Everywhere one turns these days, the buzz word is “green”. Reduce your carbon footprint. Stop using pesticides in your garden and on your lawns. Stop using cleaning chemicals in your homes. Did you know that one of the easiest steps you can take towards going green is to provide a toad friendly environment in your garden? Toads are carnivorous and eat hundreds, even thousands of insects, slugs, worms, and grubs in a twenty-four hour period. (1,2) Imagine how many pests they can eat in just one week! They are mainly nocturnal,
- So while the bats are catching flying insects such as mosquitoes at night, toads are feasting on the ground level. Together, they make a formidable pest control team for your garden! Neither will flourish in a pesticide-laden environment, so go chemical-free if you want them in your garden.
If you already have seen toads in your garden, you can make it, even more, inviting for them! They need places to hide and stay cool during the day, preferably near freshwater sources. However, this is not possible for everyone out there. This is where you can click on mosquito pest control near me and locate the best pest control services in your area.
- I have one flower bed in my garden that always has toads in it. It is close to a large lilac bush with plenty of English ivy to hide in growing under it. The flower bed itself has a border of large rocks of all different shapes and sizes. In the middle of the bed, there is a winding pebble “river” of sorts. Basically, it’s a long pile of stones and pebbles of all different shapes and sizes. The toads love all the rocks and pebbles in this area that they can seek shelter under! I often find them under the ferns or low evergreen shrubs in that bed, as well.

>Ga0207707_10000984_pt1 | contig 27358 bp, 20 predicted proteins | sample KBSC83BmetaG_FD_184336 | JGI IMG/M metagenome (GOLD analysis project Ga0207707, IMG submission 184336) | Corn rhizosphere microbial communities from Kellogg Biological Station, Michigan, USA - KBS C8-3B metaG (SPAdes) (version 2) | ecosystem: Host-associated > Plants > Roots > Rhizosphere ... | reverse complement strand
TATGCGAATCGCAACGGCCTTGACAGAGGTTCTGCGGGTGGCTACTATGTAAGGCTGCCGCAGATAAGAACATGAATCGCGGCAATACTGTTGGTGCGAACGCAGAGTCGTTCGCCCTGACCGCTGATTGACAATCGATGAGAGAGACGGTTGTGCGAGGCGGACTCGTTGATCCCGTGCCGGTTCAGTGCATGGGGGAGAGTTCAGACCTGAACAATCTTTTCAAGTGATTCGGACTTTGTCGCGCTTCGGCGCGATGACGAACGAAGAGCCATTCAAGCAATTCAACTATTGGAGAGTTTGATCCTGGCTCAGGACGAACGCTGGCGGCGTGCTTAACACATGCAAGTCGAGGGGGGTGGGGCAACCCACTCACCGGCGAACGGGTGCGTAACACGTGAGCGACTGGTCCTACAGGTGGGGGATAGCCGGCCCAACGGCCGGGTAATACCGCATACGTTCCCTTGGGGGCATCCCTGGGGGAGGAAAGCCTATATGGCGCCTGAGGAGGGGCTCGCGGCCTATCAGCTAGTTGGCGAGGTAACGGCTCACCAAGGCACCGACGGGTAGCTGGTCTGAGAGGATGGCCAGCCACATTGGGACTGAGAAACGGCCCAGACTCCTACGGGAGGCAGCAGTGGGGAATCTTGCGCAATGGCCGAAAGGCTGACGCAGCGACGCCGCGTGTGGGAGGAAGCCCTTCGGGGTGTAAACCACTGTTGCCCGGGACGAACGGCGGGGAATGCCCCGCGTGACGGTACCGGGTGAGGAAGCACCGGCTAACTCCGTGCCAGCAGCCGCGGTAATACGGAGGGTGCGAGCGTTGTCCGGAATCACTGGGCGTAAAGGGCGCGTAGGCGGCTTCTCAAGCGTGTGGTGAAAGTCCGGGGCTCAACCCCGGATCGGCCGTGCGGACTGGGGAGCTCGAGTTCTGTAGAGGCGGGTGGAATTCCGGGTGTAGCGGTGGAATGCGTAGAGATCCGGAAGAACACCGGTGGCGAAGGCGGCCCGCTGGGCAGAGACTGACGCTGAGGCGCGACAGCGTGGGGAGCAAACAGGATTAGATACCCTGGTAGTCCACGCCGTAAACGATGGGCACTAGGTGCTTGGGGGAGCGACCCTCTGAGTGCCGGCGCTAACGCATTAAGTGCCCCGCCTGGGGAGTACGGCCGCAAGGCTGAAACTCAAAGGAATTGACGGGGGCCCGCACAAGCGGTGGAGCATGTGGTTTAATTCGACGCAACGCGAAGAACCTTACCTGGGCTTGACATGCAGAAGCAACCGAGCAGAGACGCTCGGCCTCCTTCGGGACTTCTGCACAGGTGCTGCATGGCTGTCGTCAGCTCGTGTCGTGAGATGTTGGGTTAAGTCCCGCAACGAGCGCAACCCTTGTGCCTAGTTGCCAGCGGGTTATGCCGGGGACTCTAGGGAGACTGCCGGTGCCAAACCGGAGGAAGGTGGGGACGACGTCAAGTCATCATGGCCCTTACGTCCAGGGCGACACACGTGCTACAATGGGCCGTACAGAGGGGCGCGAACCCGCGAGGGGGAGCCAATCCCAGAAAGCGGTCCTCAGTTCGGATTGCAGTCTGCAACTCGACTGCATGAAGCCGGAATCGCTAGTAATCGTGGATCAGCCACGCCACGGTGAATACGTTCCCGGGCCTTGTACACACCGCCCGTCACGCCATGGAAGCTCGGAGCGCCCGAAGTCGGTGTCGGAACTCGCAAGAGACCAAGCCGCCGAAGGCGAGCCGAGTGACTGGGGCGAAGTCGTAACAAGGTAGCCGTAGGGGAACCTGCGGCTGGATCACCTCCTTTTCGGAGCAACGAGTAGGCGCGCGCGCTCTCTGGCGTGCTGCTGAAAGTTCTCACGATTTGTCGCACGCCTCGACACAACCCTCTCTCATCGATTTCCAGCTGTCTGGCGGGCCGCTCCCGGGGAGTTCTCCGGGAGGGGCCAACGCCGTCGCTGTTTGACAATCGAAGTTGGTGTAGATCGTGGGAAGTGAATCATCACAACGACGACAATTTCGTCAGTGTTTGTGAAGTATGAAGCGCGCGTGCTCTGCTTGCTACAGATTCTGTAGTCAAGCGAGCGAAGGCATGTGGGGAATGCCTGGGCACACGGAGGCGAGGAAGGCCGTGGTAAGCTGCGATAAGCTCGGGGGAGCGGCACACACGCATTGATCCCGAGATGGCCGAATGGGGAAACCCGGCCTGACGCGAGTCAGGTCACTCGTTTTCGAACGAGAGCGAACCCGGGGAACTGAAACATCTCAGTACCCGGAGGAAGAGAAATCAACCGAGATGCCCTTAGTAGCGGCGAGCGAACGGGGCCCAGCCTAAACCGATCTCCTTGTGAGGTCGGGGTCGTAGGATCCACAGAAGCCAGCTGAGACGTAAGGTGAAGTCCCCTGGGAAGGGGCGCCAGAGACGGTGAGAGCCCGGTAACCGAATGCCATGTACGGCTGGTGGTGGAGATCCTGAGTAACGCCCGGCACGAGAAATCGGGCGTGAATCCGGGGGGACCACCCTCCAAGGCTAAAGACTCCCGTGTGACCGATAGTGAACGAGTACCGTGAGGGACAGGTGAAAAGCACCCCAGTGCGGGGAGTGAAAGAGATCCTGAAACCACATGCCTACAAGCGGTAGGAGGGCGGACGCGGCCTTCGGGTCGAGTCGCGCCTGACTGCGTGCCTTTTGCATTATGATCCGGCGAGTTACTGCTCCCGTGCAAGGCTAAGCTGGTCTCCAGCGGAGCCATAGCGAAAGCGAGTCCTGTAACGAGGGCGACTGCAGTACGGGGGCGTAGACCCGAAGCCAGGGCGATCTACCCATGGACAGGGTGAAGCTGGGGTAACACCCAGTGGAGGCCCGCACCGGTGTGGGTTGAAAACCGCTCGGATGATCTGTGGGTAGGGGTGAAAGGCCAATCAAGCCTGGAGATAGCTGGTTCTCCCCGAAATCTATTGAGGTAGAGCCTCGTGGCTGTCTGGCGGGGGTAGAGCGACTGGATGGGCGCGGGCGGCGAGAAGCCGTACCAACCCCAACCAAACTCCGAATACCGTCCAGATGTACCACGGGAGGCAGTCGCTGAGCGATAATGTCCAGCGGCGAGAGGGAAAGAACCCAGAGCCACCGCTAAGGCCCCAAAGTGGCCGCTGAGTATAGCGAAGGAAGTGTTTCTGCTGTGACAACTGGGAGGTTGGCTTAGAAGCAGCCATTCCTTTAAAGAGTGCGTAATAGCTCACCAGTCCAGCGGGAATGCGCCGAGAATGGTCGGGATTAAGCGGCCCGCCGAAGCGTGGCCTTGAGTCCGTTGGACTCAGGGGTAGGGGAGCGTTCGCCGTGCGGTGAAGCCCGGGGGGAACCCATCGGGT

I have a resin toad house under the lilac bush for the toads, although I have never seen one in it. This is probably due to the fact that it has a resin bottom and/or the entrance is small. Female toads are much bigger than males and often don’t fit in commercial toad house entrances. Also, many commercial toad houses (like mine) have only one entrance. It is preferable that a toad house have an escape route for the toad-just in case a snake or cat tries to catch it!
If you make your toad house from scratch, (for instance out of a clay flower pot), make sure the opening is at least three to four inches wide. Flower pots are ideal because they don’t have bottoms, enabling toads to burrow in the dirt, which they prefer. Just make sure that you place the clay flower pot in a cool, sheltered area. A clay flowerpot would get much too hot for toads in direct sunlight.
Here are some interesting facts you might not have known about these little pest controllers!
Toads live on average from 2 to15 years
While toads most often lay eggs in water as frogs do, there are some species of toads that bear their young life!
They shed their skins like snakes, but the reason you never see a toad skin lying around is that they eat the shed skins!
They hibernate in colder climates, usually starting in October. You should not reintroduce a toad purchased from a pet store back into the wild unless you are sure it is indigenous to the area you’re in! Non-native species can interfere and even destroy native food chain cycles, among other damaging effects!